They sit across from one another, a small table separating them, and nervously sip water out of plastic cups with red straws in the farthest corner of the lobby.
She looks about 20 and wears a modest gray dress. It’s clear she’s had her hair done for the occasion. Her dark-brown wavy tendrils hang down to her shoulders and frame her pretty face. She wears stylish gold heels and her left foot frantically bobs up and down.
The boy-man across from her looks a bit older. He is wearing a pale-blue yarmulke and a smart navy-blue suit that conveys confidence, yet his childlike giggling tells another story.
No wonder they’re nervous; this isn’t your ordinary blind date. This is an age-old tradition among many Orthodox Jews to find their bashert, the one with whom they are meant to be. A few more dates and these strangers may become husband and wife.
A quick glance around the lobby reveals more couples paired as in Noah’s ark, all performing the same dating ritual in secluded nooks.
For many Orthodox couples in the New York area, the road to marriage often begins at the New York Marriott at the Brooklyn Bridge.
The biggest perk lies within the hotel’s name itself—proximity to the Brooklyn Bridge. On a nice night, a couple might take a stroll in the moonlight away from the hustle and bustle of the lobby.
Lobbies are ideal meeting places for shidduch, or matchmaking, because they are safe, neutral public places in attractive settings where you can sit for hours getting to know one another uninterrupted. They also adhere to the laws of yichud, prohibiting couples from being physically alone together until marriage.
One woman shared her story with New York Jewish Life: Devorah was 21 years old when, she says, “My really good friend got married, and she and her husband set me up with his first cousin Jacob. I was in New York because I had family there and had just been to a wedding. Jacob lived in Israel and he came to New York because I would be there.”
On a Friday afternoon, Jacob picked Devorah up in a taxi. They headed to the Waldorf Astoria since a friend had told him it had a beautiful lobby.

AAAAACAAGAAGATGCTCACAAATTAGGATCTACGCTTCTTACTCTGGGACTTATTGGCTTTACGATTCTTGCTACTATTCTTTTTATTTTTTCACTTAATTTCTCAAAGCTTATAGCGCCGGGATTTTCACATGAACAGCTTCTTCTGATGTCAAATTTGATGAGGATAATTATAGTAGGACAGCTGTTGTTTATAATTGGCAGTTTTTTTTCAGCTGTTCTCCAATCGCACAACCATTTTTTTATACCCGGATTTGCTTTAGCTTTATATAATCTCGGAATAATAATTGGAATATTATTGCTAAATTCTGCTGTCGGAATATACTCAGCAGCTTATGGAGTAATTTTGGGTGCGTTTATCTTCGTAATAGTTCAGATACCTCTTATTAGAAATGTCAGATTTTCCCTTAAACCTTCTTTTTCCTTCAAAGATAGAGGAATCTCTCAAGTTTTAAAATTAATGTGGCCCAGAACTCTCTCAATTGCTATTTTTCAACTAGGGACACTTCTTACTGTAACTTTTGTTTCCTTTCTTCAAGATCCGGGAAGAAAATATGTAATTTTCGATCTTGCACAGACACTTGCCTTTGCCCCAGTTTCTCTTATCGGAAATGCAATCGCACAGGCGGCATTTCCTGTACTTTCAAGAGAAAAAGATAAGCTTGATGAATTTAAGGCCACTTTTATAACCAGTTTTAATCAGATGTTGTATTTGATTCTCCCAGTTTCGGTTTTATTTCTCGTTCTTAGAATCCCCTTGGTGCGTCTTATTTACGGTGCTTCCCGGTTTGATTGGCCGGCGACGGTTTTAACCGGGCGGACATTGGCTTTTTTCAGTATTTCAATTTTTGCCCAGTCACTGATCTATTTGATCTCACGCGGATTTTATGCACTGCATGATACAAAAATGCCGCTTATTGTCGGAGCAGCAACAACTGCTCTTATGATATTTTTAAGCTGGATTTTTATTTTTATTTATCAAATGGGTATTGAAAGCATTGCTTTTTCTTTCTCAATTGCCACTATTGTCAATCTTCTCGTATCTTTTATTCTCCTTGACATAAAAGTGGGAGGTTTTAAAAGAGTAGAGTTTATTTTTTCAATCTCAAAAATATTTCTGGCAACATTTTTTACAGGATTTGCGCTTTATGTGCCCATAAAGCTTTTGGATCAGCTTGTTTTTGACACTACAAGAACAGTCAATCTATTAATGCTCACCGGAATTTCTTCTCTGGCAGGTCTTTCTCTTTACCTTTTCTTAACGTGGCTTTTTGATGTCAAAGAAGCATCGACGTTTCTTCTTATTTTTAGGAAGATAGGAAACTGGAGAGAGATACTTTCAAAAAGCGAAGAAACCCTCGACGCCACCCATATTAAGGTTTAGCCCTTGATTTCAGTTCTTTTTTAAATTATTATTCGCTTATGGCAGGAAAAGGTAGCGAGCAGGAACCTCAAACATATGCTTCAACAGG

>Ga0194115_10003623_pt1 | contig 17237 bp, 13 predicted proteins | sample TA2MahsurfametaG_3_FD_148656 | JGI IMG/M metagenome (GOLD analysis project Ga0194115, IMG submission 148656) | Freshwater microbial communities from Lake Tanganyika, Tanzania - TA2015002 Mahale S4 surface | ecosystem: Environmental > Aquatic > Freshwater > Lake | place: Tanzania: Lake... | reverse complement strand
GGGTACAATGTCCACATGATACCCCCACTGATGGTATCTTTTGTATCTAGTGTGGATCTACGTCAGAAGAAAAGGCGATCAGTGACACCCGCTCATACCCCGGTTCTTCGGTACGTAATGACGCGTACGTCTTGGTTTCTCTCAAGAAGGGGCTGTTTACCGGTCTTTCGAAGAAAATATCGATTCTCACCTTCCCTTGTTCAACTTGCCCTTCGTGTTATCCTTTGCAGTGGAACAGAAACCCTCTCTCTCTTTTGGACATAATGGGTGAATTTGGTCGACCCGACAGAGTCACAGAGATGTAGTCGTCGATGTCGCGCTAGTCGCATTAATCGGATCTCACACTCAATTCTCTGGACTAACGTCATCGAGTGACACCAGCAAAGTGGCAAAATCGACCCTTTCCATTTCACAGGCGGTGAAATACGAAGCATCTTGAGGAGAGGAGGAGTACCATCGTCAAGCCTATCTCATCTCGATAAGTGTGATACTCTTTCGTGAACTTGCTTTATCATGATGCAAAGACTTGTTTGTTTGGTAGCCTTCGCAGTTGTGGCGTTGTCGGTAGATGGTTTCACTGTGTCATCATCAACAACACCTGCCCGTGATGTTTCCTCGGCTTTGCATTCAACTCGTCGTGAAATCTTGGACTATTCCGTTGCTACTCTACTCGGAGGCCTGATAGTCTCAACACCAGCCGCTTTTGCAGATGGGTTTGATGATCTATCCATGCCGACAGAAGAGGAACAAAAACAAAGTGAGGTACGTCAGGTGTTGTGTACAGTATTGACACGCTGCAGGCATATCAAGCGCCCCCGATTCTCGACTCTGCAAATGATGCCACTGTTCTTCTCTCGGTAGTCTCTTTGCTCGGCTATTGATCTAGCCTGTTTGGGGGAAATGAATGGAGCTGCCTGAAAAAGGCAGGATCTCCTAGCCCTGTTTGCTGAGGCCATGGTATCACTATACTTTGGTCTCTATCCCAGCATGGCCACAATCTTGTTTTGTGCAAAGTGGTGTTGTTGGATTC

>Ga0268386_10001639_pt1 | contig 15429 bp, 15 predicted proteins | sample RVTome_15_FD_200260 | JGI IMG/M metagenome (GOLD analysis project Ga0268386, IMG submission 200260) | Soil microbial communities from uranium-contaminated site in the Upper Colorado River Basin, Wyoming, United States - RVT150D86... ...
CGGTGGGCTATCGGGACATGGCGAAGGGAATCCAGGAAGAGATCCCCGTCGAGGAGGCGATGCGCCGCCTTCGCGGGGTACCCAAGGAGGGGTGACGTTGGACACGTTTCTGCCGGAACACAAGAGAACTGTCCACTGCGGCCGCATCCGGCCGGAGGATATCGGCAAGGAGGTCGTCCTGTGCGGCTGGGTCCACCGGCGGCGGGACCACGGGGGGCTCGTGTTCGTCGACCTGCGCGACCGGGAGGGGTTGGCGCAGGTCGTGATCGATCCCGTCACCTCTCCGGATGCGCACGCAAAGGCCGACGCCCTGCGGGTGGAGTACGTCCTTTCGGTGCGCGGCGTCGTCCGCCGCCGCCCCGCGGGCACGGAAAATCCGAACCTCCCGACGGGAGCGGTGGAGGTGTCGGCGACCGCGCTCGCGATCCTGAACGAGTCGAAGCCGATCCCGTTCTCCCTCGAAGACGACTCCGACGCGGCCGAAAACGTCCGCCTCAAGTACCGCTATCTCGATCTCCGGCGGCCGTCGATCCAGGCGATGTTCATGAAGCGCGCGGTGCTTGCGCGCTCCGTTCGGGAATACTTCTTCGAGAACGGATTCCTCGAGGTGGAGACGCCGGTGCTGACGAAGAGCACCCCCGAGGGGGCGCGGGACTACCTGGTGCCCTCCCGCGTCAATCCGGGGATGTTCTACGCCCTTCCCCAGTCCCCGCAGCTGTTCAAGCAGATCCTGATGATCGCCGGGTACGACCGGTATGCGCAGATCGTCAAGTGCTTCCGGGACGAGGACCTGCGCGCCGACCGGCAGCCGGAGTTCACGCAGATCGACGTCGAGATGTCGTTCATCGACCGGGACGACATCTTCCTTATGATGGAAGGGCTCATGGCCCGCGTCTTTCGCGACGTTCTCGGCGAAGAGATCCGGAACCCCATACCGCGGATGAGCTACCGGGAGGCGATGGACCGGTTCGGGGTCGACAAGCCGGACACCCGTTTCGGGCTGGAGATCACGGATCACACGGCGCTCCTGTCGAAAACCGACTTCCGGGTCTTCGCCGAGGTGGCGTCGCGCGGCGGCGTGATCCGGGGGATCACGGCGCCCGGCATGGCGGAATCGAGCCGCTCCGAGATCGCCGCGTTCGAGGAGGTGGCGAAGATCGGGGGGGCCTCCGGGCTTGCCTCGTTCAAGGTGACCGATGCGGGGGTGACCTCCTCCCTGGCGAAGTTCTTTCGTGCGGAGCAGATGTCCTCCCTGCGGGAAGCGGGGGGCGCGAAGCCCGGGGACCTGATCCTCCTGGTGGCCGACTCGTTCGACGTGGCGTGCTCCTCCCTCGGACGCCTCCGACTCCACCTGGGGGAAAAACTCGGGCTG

The following evening after Shabbos, Jacob returned to pick her up and suggested heading back there. According to Devorah, “I told him, ‘What are you wasting money on a taxi all the way out to Manhattan for? Why don’t we just go to the Brooklyn Marriott?’”
For years, many in the Orthodox community have flocked to the Brooklyn Marriott, making it more tradition than trend at this point. However, it can be a catch-22. “It’s a popular place for dating but the downside is it’s more likely to run into people you know,” Devorah explains. There’s an element of privacy in our community when it comes to dating. People don’t want to be seen with someone in case it doesn’t work out.”
Devorah continues, “So we were sitting in the lobby when all of a sudden I hear someone from another corner of the lounge say, ‘Is that Devorah?’ So I turn around and it was one of my friends from back home, which was really funny. I saw her a year later and we were both married. She didn’t end up marrying the guy I saw her with but I married Jacob.”
Devorah and Jacob got engaged three weeks after their first date and married soon after. They have returned to the hotel since then and “whenever I’m in New York and I pass it by, it brings back very fond memories,” Devorah says.
The couple has six children, four of whom are girls.
“Who knows? One day some boy might take them to the Waldorf or the Marriott on a date,” she says, happily thinking about the dates that lie in her daughters’ futures.